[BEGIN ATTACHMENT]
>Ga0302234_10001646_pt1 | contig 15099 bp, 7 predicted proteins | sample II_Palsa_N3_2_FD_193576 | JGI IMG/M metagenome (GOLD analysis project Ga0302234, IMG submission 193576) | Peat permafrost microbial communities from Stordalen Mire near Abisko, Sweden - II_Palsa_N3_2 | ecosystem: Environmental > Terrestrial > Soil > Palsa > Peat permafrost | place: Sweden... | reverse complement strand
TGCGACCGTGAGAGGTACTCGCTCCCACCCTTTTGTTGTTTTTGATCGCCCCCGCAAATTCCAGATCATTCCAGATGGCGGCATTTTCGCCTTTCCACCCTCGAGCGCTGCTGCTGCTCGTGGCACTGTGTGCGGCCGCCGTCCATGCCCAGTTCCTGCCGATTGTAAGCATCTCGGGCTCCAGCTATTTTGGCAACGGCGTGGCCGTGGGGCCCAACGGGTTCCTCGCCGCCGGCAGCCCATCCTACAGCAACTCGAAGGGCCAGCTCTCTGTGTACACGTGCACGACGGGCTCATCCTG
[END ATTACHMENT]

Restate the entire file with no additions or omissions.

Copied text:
>Ga0302234_10001646_pt1 | contig 15099 bp, 7 predicted proteins | sample II_Palsa_N3_2_FD_193576 | JGI IMG/M metagenome (GOLD analysis project Ga0302234, IMG submission 193576) | Peat permafrost microbial communities from Stordalen Mire near Abisko, Sweden - II_Palsa_N3_2 | ecosystem: Environmental > Terrestrial > Soil > Palsa > Peat permafrost | place: Sweden... | reverse complement strand
TGCGACCGTGAGAGGTACTCGCTCCCACCCTTTTGTTGTTTTTGATCGCCCCCGCAAATTCCAGATCATTCCAGATGGCGGCATTTTCGCCTTTCCACCCTCGAGCGCTGCTGCTGCTCGTGGCACTGTGTGCGGCCGCCGTCCATGCCCAGTTCCTGCCGATTGTAAGCATCTCGGGCTCCAGCTATTTTGGCAACGGCGTGGCCGTGGGGCCCAACGGGTTCCTCGCCGCCGGCAGCCCATCCTACAGCAACTCGAAGGGCCAGCTCTCTGTGTACACGTGCACGACGGGCTCATCCTG